<< -- 3 -- Anya Lomakova AN UNCANNY EMERGING ARTIST
Purely to play Devil's advocate for a moment, I counter Fisher's last point, arguing that although he might find it easier to build a career via unconventional channels, it certainly doesn't mean that such options are available to all young performers. 'I'm not pretending that what I'm doing right now is what I will always want to do,' he replies, 'but I do feel I'm doing right by myself in terms of discovering what interests me. It seems that there is a huge pressure to "get famous" in this world. But if music truly is something that performers want to do for their entire lives, then really -- what's the rush?'
I finally take the plunge and fire off the burning question, a question that has been incubating ever since I first saw Fisher read that score cold: How does he do it? How does he process at lightning-speed, to be able to sight-read flawlessly? What is his secret?
'It's hard to say how I do it' he answers, 'really, there must be so many factors involved. I am pretty sure that early exposure to the process of learning to sight-read is of incredible importance. At a very early age, the fear element that a musician might face when suddenly asked to sight-read simply doesn't exist. After years of training -- training geared toward providing a musician with the tools to not make mistakes -- it then becomes very difficult to divorce oneself from the stigma that it presents. This is surely the case with learning in general, and this particular skill is no exception, I feel. Young musicians must be allowed to make those mistakes as early as possible. Anyone, in any business, field, or specialty, will tell you that they have learned more from their failures than from their successes. On a smaller scale, I think the same applies here. One can definitely learn more from errors than from correctness.'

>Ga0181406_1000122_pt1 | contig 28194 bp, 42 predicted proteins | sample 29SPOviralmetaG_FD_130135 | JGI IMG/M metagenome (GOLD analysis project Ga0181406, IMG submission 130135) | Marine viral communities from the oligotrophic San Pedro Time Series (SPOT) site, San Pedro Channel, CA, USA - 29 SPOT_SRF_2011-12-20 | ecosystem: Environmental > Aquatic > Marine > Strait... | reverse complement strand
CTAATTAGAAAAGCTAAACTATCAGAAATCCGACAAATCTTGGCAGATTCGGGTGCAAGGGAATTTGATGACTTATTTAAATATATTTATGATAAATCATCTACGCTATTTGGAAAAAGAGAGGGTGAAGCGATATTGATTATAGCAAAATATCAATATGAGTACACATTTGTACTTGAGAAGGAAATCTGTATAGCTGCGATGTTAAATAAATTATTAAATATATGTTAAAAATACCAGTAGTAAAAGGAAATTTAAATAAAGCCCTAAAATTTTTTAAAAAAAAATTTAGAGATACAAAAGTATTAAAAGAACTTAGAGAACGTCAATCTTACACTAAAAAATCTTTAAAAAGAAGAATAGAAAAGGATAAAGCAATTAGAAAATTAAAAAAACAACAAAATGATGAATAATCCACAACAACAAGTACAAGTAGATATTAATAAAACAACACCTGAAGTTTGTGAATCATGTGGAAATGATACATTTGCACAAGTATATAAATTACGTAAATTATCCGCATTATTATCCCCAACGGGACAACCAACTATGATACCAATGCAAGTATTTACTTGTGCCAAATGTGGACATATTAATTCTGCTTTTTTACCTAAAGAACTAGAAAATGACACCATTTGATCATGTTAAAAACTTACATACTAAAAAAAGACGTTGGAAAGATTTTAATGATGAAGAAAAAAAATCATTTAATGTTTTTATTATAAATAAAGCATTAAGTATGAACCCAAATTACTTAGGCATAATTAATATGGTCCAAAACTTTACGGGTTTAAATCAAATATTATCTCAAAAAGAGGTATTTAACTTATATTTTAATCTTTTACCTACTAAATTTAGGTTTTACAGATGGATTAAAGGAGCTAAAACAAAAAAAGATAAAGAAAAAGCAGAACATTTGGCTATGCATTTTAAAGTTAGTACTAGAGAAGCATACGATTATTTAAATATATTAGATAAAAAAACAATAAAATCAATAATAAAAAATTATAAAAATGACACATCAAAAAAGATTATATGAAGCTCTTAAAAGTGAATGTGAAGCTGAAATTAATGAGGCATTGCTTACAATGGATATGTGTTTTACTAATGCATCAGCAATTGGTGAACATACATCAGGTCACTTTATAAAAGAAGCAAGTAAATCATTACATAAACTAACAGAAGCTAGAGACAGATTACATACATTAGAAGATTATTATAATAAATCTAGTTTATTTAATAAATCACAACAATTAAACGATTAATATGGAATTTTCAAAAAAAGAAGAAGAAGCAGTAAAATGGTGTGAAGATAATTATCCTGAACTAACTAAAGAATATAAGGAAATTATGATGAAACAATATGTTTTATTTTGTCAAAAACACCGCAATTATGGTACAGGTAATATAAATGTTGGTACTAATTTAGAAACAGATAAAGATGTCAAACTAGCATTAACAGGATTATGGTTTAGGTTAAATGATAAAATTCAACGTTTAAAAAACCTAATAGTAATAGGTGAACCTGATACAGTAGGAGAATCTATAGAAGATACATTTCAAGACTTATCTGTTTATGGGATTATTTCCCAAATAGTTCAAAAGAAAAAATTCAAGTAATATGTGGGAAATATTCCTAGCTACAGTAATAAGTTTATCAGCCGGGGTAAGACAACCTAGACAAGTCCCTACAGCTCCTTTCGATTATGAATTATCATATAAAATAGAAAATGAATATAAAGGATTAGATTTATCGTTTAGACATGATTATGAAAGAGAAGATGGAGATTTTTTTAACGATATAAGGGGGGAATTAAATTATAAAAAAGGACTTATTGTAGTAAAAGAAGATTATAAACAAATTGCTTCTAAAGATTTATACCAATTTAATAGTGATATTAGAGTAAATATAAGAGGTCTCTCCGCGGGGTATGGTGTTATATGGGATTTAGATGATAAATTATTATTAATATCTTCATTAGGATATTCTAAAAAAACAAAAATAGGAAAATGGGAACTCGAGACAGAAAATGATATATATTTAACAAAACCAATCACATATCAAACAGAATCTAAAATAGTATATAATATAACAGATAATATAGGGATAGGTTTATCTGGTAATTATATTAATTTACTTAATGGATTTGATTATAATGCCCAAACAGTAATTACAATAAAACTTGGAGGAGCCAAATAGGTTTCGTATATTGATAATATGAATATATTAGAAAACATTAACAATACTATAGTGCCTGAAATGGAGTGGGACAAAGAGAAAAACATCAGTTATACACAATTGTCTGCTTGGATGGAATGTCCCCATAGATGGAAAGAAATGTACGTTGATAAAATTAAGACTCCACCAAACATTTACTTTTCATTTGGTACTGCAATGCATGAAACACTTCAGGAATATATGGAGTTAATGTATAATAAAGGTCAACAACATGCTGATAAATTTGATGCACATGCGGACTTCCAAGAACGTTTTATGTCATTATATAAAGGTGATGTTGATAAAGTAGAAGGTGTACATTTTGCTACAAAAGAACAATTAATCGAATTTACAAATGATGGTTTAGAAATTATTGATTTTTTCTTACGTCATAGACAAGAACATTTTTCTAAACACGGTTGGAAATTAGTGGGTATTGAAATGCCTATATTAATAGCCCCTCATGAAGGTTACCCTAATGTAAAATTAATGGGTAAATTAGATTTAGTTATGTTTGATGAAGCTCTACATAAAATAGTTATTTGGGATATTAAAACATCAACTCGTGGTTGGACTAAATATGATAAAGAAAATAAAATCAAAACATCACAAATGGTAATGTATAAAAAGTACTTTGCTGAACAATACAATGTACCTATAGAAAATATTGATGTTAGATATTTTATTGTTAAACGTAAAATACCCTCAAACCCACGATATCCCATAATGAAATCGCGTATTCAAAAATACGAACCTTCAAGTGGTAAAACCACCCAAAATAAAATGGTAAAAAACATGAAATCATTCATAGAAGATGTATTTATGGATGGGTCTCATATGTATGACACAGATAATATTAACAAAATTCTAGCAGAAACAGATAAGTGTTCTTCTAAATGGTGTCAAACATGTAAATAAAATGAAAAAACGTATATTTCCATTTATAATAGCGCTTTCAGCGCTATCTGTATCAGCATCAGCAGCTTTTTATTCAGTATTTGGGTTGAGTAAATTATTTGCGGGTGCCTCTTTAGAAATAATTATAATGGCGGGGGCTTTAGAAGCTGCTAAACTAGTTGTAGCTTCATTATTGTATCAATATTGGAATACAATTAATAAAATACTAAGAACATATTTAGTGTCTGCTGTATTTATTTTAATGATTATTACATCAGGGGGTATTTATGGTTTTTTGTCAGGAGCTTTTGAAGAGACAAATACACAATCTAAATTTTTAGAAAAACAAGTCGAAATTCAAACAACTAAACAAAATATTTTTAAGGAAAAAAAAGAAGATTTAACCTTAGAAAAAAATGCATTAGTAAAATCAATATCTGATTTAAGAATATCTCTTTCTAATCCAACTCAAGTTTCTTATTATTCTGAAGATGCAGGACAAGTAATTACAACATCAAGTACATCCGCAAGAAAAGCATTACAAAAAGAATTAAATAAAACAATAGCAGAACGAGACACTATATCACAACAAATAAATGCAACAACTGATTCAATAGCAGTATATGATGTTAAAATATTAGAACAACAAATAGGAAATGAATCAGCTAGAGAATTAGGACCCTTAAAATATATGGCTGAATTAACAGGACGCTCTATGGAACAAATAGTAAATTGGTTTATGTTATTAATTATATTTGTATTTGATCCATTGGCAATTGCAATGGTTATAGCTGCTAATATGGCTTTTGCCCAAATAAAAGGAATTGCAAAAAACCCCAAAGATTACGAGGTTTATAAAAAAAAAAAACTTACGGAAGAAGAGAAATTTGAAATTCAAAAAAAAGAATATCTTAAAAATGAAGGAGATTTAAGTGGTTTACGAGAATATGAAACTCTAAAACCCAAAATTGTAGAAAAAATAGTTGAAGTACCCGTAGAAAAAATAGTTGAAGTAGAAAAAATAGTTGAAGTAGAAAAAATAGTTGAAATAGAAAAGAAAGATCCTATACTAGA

As our interview concludes, Fisher gets up from the café table, thanks me politely for my time and prepares to leave. I call after him with one more question: How do you manage to find time for everything?
At the door he turns and says, 'Well, I guess we all just have to manage, don't we?' And with a wink, he's out the door, running off to his next rehearsal. As I watch him from the window of the café, dashing across the street, dodging traffic to beat the light change, it hits me that Fisher is the kind of guy we would all love to hate (or love to love, depending) -- he is charming, intelligent, and talented; sharp in mind, and noble in air. He's also the kind of guy we would love to label as arrogant, and it's sort of a kicker that he's such a damn 'nice guy'. But since the music business commands supreme commitment and conviction from all its vying contenders, a little confidence never hurt anyone. Philip Fisher is a young man who knows what he's doing, and that alone will surely carry him far.